Dec 042012
 

Fondation Cartier, Paris

The French are much better at green walls than we are. There are a few in London – notably at the Athenaeum Hotel and at the O2 (and then there’s my favourite, inside Anthropologie) – but they haven’t really caught on. Paris, on the other hand, has lots, probably because the green wall pioneer, Patrick Blanc, was born there.

This green wall at the Fondation Cartier, created by Monsieur Blanc in 1998, is quite small – a few square metres – but it packs quite a punch. As well as lots evergreen perennials it contains some shrubs, including a giant Fatsia japonica. Apparently never been cut – a gardener just comes in a few times a year to remove any dead leaves.

The effect is slightly bonkers and a tad disconcerting – you  need to walk under it to get into the gallery, and those shrubs do stick out rather alarmingly. Plants do occasionally fall out of green walls – a few years back at the launch of the wall at the Athenaeum Hotel, a viburnum was dislodged by high winds and landed inches away from Tim Richardson, garden writer and founder of the Chelsea Fringe.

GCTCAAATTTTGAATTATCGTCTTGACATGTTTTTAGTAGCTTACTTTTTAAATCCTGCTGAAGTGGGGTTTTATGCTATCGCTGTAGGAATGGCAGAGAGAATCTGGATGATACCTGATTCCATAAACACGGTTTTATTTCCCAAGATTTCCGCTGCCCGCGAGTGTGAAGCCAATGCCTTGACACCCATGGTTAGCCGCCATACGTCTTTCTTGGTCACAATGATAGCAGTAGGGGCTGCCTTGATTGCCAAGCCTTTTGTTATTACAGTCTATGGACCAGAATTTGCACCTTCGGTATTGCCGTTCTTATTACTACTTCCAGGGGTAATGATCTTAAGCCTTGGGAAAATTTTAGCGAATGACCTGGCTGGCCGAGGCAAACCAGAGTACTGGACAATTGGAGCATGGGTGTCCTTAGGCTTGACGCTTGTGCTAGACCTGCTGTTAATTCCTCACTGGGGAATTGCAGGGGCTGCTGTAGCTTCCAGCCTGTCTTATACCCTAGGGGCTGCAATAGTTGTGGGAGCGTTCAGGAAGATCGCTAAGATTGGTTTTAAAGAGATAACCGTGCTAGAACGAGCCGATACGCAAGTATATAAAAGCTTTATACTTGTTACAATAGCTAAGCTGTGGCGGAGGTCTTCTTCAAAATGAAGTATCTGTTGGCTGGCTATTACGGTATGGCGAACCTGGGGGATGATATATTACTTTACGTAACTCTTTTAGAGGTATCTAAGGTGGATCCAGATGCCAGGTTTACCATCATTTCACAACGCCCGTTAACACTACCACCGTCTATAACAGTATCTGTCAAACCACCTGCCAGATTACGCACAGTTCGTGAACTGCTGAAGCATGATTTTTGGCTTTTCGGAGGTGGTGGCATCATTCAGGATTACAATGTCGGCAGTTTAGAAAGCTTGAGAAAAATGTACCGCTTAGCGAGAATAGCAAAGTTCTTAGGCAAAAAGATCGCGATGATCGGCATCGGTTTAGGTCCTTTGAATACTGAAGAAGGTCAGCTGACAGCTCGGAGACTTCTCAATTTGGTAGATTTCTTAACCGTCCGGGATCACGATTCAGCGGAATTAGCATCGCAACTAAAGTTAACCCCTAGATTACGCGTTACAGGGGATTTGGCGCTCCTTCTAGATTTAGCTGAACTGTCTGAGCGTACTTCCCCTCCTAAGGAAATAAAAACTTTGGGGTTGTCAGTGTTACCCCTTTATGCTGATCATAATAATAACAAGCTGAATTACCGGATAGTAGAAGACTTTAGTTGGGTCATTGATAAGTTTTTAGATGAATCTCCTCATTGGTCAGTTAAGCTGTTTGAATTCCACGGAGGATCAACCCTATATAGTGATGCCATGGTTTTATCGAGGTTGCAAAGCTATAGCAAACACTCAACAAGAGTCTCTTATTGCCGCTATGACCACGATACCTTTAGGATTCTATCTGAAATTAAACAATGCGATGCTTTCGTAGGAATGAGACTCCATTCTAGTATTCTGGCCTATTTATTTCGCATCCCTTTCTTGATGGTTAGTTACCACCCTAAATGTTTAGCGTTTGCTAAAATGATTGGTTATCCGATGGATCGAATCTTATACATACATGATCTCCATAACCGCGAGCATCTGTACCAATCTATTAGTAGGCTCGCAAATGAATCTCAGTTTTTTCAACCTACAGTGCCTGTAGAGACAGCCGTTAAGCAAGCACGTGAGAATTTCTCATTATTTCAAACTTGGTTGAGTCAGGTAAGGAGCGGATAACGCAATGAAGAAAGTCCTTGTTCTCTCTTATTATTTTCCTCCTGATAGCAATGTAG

I read once that Jarvis Cocker dreams of shuffling off this mortal coil having being felled by a giant ‘G’ from a ‘Gaumont Cinema’ sign. Much as I like all things horticultural, I don’t really fancy meeting my maker courtesy of an earthbound Fatsia japonica.

May 212012
 

Lambeth

The Chelsea Fringe has begun! Here’s one of the projects – Living Towers made by landscape architect Adam Shepherd. They’re still a work in progress in this pic, which was taken after a Fringe meeting last week at the Garden Museum. Adam specialises in green walls, and these towers are planted with persicaria and foxgloves.


At the Chelsea Fringe party at the museum this week, the Bicycle Beer Garden (above) also made an appearance and there were also giant tulip sculptures from Jigantics (below). That’s not to mention some cucumber and thyme-infused gin and some barn dancing.

The Fringe now has over 80 projects – not bad considering that the organisers would have been happy with around 20.  And it’s all been pulled off without a sponsor – just the hard work of lots of volunteers. I’m really proud to be a small part of it.